Cub Scout Basics
Like other phases of the Scouting program, Cub Scouting is made available through groups having similar interests and goals, including professional organizations, government bodies, and religious, educational, civic, fraternal, business, labor, and citizens’ groups. These “sponsors” are called Chartered Organizations. Each organization appoints one of its members as a Chartered Organization Representative. The organization, through the Pack committee, is responsible for providing leadership, the meeting place, and support materials for Pack activities. Volunteer leaders for this Pack, both men and women, are involved in the Cub Scout program. They serve in a variety of positions, as everything from Cubmasters to Pack Committee Chairmen, Committee Members, Den Leaders, and Chartered Organization Representatives.
WHAT IS CUB SCOUTING?
Cub Scouting emphasizes involvement between boys, their parents, adult leaders, and friends. The Cub Scout program is uniquely designed to meet the needs of young boys and their parents through offering many fun and challenging experiences that boys and parents do together. Such experiences range from learning how to cook, swim, properly care for animals, or use hand tools to complete small projects.
In a recent study, at least 90 percent of parents mention that because of Cub Scouting, they share time with their sons by working on projects together (95%), going places together (91%), and talking together (90%).
Young boys grow up fast. Give your son a valuable gift by encouraging him to join Cub Scouting today. The time you invest in him today will make a difference in the person he becomes tomorrow.
DO YOUR BEST
Do Your Best is the Cub Scout Motto. Doing his best is one of the most important things for the Cub Scout to learn. Boys often become so interested in winning that they fail to see the importance of doing the best they can at the best of their own ability. One boy’s best might be quite different from another boy’s best. Cub Scouting teaches boys that no one can find fault with them if they always do their best.
Boys in Kindergarten through fifth grades (or ages 5, 6, 7, 8, 9, or 10) may join a Cub Scout pack. The pack is everyone – all boys in all grades. Packs are broken up into dens, which are made up of boys in their same grade level. Regardless of what age boys are when they join, they will first earn their Bobcat badge, then work towards their current grade-level rank. Enrollment is open year round to any boy interested in joining our pack.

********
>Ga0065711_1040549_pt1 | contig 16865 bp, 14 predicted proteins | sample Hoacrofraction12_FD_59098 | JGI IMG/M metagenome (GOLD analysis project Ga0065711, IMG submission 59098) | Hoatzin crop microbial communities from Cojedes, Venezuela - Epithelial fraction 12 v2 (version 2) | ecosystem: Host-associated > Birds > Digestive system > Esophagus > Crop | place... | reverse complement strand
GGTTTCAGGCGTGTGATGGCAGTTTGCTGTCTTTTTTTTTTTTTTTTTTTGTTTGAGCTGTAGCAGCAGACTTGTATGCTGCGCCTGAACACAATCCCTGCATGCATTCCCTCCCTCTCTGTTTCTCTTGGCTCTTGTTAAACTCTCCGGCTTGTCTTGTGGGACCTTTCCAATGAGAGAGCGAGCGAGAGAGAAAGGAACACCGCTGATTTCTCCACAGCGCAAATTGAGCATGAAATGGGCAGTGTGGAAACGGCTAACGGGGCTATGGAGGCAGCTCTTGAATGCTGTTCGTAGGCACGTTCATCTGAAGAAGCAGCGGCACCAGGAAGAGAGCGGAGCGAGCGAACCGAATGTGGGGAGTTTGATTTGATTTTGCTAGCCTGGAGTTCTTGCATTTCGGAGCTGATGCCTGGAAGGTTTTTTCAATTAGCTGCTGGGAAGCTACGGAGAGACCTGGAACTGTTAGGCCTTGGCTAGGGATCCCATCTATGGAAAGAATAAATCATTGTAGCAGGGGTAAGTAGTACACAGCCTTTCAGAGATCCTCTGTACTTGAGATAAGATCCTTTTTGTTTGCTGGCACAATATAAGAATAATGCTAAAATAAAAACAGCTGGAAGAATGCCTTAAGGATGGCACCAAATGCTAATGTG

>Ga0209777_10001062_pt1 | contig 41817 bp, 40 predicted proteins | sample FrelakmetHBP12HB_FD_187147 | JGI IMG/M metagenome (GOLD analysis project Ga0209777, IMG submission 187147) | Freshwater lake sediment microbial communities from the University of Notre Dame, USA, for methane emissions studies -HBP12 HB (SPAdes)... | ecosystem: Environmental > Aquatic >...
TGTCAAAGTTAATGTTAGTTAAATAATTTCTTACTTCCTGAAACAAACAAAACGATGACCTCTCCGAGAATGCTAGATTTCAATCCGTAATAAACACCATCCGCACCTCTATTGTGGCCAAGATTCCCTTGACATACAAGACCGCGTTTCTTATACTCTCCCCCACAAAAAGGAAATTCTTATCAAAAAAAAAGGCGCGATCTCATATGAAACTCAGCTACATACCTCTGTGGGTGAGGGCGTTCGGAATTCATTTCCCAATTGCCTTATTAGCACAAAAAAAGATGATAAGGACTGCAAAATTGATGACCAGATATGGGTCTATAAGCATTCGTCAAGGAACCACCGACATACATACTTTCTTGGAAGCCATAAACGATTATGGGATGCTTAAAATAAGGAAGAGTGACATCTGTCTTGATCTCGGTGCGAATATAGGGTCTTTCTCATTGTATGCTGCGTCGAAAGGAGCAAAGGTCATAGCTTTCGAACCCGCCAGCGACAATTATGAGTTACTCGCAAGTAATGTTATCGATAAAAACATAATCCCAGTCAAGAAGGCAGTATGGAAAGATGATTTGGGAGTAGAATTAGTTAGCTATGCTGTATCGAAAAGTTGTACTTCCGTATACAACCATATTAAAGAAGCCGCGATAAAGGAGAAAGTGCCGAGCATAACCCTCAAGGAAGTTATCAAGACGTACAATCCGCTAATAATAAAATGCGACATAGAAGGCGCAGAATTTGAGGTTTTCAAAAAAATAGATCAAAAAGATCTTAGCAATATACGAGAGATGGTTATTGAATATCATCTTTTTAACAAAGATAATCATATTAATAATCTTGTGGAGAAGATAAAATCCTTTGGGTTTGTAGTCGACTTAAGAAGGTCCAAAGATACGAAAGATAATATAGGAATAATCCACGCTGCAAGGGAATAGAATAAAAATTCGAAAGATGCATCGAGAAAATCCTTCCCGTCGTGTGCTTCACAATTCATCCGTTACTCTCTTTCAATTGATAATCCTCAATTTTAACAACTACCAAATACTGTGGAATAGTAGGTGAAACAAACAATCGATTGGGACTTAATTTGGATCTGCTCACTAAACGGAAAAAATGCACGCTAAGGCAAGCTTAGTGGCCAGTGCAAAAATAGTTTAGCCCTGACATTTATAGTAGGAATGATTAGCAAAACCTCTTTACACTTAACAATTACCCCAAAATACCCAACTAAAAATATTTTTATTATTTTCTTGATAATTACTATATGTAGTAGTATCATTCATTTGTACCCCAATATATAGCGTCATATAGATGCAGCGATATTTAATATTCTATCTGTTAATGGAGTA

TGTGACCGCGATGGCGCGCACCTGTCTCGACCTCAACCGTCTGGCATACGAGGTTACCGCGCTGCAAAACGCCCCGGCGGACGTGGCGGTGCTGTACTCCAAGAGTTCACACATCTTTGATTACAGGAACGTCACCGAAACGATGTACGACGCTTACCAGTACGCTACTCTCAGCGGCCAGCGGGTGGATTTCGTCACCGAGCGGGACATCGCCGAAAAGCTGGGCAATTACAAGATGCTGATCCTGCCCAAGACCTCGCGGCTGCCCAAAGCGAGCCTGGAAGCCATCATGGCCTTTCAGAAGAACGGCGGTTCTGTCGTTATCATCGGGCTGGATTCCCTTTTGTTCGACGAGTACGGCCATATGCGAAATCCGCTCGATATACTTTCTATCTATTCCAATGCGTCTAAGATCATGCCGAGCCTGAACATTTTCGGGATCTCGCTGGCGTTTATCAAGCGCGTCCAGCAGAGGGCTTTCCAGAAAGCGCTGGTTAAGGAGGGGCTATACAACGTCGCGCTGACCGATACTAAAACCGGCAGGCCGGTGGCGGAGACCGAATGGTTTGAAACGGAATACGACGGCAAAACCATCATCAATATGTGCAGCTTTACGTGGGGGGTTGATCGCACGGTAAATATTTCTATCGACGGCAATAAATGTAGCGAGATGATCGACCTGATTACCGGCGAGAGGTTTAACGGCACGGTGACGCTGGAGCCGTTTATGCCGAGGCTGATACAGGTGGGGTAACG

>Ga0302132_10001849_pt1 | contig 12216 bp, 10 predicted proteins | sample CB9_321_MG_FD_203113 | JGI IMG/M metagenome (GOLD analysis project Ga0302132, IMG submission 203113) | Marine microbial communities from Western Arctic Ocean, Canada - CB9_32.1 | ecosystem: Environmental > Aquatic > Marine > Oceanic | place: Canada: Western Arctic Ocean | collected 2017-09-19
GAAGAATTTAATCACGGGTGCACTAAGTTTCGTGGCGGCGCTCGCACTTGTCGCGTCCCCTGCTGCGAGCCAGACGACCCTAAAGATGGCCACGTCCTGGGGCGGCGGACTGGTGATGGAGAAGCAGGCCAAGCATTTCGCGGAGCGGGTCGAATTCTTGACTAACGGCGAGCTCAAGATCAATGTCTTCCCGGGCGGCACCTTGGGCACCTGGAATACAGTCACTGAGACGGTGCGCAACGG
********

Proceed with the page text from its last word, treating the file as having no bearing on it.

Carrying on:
The Cub Scout Pack is headed by the Cubmaster, Pack Committee, and several Assistant Cubmasters. The Cubmaster plans the monthly pack meeting, assists den leaders, and is responsible for a variety of other duties. Every pack is under the supervision of a pack committee, headed by a chairman, which conducts the business of the pack and presides over a monthly committee meeting of pack and den leaders. Each den has a Den Leader and Assistant Den Leader who run den meetings and carry out the pack program at the den meetings. It takes many parent volunteers to make a successful pack.
SO WHAT ABOUT THE FUN???
Every pack meeting provides an exciting program filled with games, skits, songs, door prizes, awards, snacks, and more. Den meetings are designed with a focus on fun while learning values, faith, character, respect, and self-esteem. The pack organizes two family camping outings each year with games, hiking, fishing, and opportunities to earn belt loops and awards. A minimum of three summer activities are organized such as roller skating, basketball and bowling tournaments, swimming, etc. Boys have the opportunity to attend Day Camp each June. And one of our most popular events is the Pinewood Derby in January where boys make and race their own wooden car. These are just a sampling of the fun things Cub Scout Pack 254 does each year!